In 2007, Dubai, at the United Arab Emirates, implemented a corridor congestion pricing scheme called Salik which works on similar principles. Since January 2008, Milan introduced a traffic charge scheme as a one-year trial, called Ecopass, and exempts high emission standard vehicles and some alternate fuel vehicles.
In other cities, similar systems have failed to see the green light for various reasons. For example, Hong Kong first conducted a pilot test on its Electronic Road Pricing system between 1983 and 1985 with positive results. However, public opposition against the move stalled its implementation. New studies conducted in the 1990s and the opposition towards further reclamation of the Victoria Harbour recently has led to advocates of the ERP as a possible alternative for road management.
Singapore's ERP system has inspired Jack Neo to write a film. In Money No Enough 2 (钱不够用2), the movie's starting had shown "EPR" gantries placed all around the island, making the people finally protest, and they somehow had thrown "ERP" gantries into the river. Also, the film had severe criticism about ERP, mentioning that other Heads of States get taxes in a peacable manner, while the Singaporean government "sucks in" the money.
The ERP is sometimes referred to as "Exorbitant Road Pricing" or "Everyday Rob People" by locals and taxi drivers.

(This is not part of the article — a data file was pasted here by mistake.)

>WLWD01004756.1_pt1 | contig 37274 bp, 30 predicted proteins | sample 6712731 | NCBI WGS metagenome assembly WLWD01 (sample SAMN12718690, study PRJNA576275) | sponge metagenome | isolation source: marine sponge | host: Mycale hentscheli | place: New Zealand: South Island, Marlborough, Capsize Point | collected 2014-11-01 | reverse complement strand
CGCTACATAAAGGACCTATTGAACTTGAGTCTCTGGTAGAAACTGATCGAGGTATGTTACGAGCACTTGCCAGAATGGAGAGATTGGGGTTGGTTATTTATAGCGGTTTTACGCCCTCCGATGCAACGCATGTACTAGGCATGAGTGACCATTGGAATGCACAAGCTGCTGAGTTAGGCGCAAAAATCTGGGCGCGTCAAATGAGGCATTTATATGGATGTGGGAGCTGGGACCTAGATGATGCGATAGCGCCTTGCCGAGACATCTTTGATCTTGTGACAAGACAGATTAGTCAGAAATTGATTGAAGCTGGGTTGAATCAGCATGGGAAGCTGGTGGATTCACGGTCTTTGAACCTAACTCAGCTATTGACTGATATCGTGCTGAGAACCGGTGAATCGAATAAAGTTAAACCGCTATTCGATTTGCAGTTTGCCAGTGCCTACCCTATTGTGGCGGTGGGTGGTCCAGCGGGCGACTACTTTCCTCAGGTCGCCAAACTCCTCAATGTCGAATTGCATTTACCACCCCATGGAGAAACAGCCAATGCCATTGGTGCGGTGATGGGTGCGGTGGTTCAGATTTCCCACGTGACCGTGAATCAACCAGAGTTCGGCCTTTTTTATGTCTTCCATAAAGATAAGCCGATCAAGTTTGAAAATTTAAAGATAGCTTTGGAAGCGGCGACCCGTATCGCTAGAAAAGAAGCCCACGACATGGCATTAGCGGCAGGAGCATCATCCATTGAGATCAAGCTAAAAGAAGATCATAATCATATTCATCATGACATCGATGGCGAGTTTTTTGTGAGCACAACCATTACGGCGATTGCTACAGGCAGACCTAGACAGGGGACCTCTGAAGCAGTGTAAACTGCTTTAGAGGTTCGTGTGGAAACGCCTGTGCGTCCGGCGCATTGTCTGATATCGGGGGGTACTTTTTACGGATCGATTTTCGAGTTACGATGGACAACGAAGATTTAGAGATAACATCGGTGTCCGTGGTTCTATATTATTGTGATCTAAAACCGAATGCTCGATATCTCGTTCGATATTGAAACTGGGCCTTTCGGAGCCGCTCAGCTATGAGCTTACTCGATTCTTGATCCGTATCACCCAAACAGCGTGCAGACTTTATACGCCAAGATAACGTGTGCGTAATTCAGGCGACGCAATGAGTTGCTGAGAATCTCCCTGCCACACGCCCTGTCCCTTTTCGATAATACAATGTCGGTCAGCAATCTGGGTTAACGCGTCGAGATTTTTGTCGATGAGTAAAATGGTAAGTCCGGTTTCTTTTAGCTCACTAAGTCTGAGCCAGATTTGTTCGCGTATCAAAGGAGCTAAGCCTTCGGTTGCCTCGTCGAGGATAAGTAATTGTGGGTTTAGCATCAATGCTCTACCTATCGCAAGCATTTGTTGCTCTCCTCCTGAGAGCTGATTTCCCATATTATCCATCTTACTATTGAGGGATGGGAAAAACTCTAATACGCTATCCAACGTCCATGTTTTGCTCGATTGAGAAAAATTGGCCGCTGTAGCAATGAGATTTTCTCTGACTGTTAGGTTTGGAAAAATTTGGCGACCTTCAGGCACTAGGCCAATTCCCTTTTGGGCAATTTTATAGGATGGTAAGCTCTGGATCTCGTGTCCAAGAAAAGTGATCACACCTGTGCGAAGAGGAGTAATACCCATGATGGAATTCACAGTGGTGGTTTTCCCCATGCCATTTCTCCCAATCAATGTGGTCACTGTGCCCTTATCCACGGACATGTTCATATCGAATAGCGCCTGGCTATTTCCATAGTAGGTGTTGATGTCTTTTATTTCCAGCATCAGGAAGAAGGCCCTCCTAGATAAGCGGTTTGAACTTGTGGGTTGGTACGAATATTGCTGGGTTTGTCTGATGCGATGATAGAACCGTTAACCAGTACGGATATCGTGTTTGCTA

|Wikimedia Commons has media related to Electronic Road Pricing in Singapore.|
- Road Pricing
- Congestion pricing
- Electronic toll collection
- Hong Kong Electronic Road Pricing
- Intelligent Transportation Systems
- Singapore Area Licensing Scheme
- London Congestion Charge
- Milan Area C
- Milan Ecopass
- New York congestion pricing
- San Francisco congestion pricing
- Stockholm congestion tax
- Electronic Road Pricing. Land Transport Authority (Singapore)
- . G Santo. (2005) Urban congestion charging: A comparison between London and Singapore
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|Library resources about
Electronic Road Pricing
- Land Transport Authority (Singapore): ERP
- Integrated public transport in Singapore and Hong Kong, James Luk and Piotr Olszewski, Dec 2003
- Schematic drawing of ERP system using pair of 2 gantries and 5 step detection sequence 
- TripSum @ Xeesa.com: 1st online ERP / Fuel / Taxi fare calculator to check and calculate ERP amount needed for a motorist's driving trip in Singapore
- ERP current rate and timing(Singapore)